Our Idiot Brother won’t stick with you like some movies but it’s an enjoyable movie to watch while you stay in on a weekend. I give it a 3/5.

A double review! The Other Guys and Dinner for Schmucks

On the weekend I went out with the girlfriend to check out a couple comedies: The Other Guys, starring Will Ferrell and Mark(y Mark) Wahlberg, and Dinner for Schmucks with Paul Rudd and Steve Carell.

First up let’s get to reviewing The Other Guys:

The movie starts off a bang: The Rock and Samuel L. Jackson in a hardcore police chase. There’s explosions, car flips, double-decker bus driving; pretty much everything you could ask for in a car chase. The reason why they were chasing them was pretty funny and a good commentary on American enforcement, but I won’t spoil it.

Soon after that we’re introduced to Allen Gamble (Ferrell) and Terry Hoitz (Wahlberg). Allen’s a mild-mannered (on the surface) financial accountant who’s working with Terry, a former rising star in the police force, until he did something so unbelievably unforgivable to New Yorkers; now he’s riding a desk job working with Allen, and doesn’t like it one bit.

The movie see’s the two guys take on a case (reluctantly for Allen), that has them in much bigger trouble than they originally thought. With Allen’s calm, safe style, and Terry’s in your face attitude (he’s literally angry 90% of the time) it makes for a great comedy. While I was laughing the whole time, the comedy seemed to take preference to the dialogue/story line at times, which made parts feel disjointed.

I give The Other Guys a 4/5.

Next up.. Dinner for Schmucks:

During the opening credits we’re introduced to a really cool scene of dead mice modeled to look like humans, spending a day in the park. Steve Carell’s character, Barry’s favourite hobby is taxidermy; specifically taxidermy of mice. As creepy as that sounds, some of the models are pretty cool looking.

Anyway, the movie moves on to Paul Rudd’s character, Tim, watching a co-worker who just got fired getting in his car. Then begins his quest to take his spot among the elite at the company. In a meeting Tim brings up an idea that causes the CEO Lance Fender (Bruce Greenwood) invite him to the newly vacant office. Here he’s invited to this dinner where he has to bring an idiot with a creative talent. All the other guests will be doing the same, and they’ll proceed to make fun of these people. This set the premise for the movie, and immediately my interest dropped. It seemed like the dumbest idea and was so out of place, for some reason.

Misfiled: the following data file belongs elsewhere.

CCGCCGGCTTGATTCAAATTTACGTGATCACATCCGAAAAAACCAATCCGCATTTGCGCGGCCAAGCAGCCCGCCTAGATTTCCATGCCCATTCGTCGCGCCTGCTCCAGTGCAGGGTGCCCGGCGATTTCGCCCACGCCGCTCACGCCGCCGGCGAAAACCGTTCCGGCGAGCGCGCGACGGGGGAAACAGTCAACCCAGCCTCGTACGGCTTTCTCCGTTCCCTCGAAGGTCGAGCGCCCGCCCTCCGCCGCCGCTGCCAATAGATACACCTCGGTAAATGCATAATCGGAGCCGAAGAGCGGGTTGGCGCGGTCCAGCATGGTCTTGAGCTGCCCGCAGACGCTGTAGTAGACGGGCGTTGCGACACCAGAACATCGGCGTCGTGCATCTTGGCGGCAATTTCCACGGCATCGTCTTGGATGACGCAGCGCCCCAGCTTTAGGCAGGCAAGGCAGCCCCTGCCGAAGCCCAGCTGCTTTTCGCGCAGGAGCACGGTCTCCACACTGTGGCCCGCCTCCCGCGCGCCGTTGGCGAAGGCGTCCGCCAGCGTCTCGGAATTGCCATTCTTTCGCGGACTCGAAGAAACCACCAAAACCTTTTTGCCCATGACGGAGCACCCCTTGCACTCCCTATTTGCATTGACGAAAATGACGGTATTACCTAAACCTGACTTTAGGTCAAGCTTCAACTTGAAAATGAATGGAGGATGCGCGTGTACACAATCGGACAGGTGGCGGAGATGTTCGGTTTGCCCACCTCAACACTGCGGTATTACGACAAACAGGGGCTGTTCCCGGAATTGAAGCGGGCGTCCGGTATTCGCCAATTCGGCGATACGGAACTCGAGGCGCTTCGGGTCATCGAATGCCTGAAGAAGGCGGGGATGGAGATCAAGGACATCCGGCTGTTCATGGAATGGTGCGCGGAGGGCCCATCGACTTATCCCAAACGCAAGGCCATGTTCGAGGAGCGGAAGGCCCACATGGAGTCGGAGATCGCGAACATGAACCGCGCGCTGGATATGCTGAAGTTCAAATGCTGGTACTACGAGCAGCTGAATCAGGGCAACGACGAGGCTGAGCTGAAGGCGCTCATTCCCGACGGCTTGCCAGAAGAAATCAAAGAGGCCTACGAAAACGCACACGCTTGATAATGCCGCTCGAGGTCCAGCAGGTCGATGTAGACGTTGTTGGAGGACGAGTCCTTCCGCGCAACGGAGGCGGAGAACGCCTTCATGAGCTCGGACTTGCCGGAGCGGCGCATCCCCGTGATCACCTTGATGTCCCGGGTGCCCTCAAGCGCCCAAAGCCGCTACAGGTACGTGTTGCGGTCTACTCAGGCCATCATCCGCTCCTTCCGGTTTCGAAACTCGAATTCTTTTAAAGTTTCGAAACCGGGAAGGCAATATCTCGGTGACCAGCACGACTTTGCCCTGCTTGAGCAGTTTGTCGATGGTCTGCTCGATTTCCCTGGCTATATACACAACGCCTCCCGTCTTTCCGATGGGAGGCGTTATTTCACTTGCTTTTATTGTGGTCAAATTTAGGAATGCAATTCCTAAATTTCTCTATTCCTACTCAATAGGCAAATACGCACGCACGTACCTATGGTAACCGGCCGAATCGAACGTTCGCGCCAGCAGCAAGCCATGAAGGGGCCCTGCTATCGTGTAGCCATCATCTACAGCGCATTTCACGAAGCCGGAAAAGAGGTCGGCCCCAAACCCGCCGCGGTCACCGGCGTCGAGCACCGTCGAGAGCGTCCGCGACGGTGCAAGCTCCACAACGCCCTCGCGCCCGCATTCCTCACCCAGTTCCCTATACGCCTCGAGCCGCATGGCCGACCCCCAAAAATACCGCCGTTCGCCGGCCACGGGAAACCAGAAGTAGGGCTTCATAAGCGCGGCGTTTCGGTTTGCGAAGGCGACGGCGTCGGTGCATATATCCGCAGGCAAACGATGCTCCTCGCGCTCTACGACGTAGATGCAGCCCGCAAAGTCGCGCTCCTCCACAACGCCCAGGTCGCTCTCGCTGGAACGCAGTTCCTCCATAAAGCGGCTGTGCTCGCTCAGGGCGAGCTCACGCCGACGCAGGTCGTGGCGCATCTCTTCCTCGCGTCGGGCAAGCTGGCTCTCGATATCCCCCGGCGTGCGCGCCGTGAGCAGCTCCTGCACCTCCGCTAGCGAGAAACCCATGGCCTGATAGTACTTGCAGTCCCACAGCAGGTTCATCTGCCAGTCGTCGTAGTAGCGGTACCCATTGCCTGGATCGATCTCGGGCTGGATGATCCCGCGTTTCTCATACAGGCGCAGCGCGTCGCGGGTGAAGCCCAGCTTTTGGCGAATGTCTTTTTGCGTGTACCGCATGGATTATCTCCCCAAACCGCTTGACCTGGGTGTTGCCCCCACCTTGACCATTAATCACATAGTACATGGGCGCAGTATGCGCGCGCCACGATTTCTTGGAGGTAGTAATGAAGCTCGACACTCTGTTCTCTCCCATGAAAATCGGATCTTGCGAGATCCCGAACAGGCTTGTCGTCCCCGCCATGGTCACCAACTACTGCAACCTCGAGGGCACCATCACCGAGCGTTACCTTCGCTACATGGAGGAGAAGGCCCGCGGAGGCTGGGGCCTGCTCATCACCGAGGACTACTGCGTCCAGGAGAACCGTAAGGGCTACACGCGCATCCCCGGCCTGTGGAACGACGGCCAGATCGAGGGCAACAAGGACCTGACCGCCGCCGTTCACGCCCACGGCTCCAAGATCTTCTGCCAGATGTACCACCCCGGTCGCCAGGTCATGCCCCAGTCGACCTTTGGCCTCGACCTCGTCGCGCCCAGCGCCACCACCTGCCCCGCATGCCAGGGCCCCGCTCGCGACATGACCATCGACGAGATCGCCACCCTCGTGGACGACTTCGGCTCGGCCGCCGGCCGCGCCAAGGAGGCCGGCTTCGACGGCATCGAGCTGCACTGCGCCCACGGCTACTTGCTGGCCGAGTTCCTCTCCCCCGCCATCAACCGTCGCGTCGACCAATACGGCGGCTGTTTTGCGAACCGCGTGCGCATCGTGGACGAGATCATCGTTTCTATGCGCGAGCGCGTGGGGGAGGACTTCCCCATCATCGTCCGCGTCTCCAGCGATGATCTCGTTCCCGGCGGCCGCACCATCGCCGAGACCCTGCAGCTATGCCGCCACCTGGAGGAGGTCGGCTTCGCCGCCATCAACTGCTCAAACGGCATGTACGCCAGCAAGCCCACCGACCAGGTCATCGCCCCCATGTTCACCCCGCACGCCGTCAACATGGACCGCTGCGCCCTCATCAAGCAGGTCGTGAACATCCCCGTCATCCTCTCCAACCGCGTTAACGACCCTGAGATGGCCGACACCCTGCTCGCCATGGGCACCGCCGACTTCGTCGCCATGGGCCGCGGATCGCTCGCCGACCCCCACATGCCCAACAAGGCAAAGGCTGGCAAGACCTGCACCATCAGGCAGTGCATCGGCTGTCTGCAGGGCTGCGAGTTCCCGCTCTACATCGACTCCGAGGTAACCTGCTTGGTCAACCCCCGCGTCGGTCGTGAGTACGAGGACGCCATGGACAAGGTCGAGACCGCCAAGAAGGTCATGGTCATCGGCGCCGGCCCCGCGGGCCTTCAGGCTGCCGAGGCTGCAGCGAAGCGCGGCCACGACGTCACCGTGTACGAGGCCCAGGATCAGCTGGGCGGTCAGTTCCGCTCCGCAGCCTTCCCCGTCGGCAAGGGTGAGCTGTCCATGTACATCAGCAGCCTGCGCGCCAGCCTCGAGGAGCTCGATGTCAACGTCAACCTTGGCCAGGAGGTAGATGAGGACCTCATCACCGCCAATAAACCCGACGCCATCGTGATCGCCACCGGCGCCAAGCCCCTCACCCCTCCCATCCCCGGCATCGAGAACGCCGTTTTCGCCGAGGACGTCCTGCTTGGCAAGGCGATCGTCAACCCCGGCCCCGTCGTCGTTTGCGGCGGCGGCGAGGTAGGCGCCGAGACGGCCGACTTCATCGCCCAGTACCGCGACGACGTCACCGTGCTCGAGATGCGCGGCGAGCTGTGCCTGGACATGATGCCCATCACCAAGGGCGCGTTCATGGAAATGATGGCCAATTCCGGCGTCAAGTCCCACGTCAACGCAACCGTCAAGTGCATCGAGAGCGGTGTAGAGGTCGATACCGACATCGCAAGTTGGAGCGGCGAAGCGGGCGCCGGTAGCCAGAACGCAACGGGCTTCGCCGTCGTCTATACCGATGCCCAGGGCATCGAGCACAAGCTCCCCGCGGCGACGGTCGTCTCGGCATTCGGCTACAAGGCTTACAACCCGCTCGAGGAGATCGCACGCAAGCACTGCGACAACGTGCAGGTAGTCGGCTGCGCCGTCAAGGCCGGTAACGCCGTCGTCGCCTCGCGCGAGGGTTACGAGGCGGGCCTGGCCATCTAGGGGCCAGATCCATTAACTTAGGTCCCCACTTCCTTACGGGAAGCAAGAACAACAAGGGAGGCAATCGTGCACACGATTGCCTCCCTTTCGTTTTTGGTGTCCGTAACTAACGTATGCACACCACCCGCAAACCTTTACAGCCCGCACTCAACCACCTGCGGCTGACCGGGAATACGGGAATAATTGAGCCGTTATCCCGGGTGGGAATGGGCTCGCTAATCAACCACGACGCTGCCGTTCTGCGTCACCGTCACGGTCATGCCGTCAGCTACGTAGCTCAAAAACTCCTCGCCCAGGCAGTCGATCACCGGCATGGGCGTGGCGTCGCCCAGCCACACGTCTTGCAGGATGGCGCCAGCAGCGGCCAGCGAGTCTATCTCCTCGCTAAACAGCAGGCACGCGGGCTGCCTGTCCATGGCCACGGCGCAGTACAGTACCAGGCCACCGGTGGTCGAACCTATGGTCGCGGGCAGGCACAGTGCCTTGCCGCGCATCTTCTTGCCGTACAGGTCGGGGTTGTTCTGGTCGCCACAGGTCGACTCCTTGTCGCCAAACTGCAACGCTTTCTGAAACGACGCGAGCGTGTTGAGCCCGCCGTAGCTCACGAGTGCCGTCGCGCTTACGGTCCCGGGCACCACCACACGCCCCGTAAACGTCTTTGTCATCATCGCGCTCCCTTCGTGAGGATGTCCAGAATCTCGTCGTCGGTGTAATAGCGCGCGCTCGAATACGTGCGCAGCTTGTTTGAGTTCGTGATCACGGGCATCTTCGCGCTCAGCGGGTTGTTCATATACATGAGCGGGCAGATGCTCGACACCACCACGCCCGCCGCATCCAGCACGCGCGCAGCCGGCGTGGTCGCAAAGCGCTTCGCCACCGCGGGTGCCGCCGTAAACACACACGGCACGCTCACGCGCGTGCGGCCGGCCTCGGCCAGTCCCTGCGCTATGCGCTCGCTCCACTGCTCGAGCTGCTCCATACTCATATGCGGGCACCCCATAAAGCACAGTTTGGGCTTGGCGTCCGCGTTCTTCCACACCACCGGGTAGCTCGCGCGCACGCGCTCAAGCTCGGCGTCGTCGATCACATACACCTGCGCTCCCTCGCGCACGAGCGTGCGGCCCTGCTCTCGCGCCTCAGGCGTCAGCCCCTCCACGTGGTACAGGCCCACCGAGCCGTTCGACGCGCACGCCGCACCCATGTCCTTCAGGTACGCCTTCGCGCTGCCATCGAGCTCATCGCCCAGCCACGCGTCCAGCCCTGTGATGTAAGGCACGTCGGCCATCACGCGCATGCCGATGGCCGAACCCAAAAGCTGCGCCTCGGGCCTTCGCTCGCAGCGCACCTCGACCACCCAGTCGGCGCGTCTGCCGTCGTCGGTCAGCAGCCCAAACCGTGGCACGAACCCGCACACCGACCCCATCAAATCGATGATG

After leaving, Tim runs into Barry, who we meet for the first time. After a bit of discussion, Tim realizes he’s found his dinner guest. Barry’s a really nice guy, who’s just a tad eccentric, and ends up not leaving Tim alone, after he was invited to the dinner.

With Barry in his life, Tim starts to see more trouble pop up. Barry’s just trying to be helpful but ends up causing strife for Barry, like his girlfriend Julie leaving him (for an artists named Kieran, played by Jemaine Clement of Flight of the Conchords fame and probably the highlight of the movie). He also put Tim in danger by causing a potential important client to not like him. In the end though Barry starts to grow on Tim and he begins to see the err of his ways.

While the movie has a bunch of funny moments, it just wasn’t my thing. I think the setup for the dinner really threw me off. Steve Carell fans might like this.. he’s basically a super eccentric Michael Scott from The Office. I’m a fan of Paul Rudd’s straight man style, but this didn’t really seem like the best role for him.

I give Dinner for Schmucks a 2.5/5.

%d bloggers like this: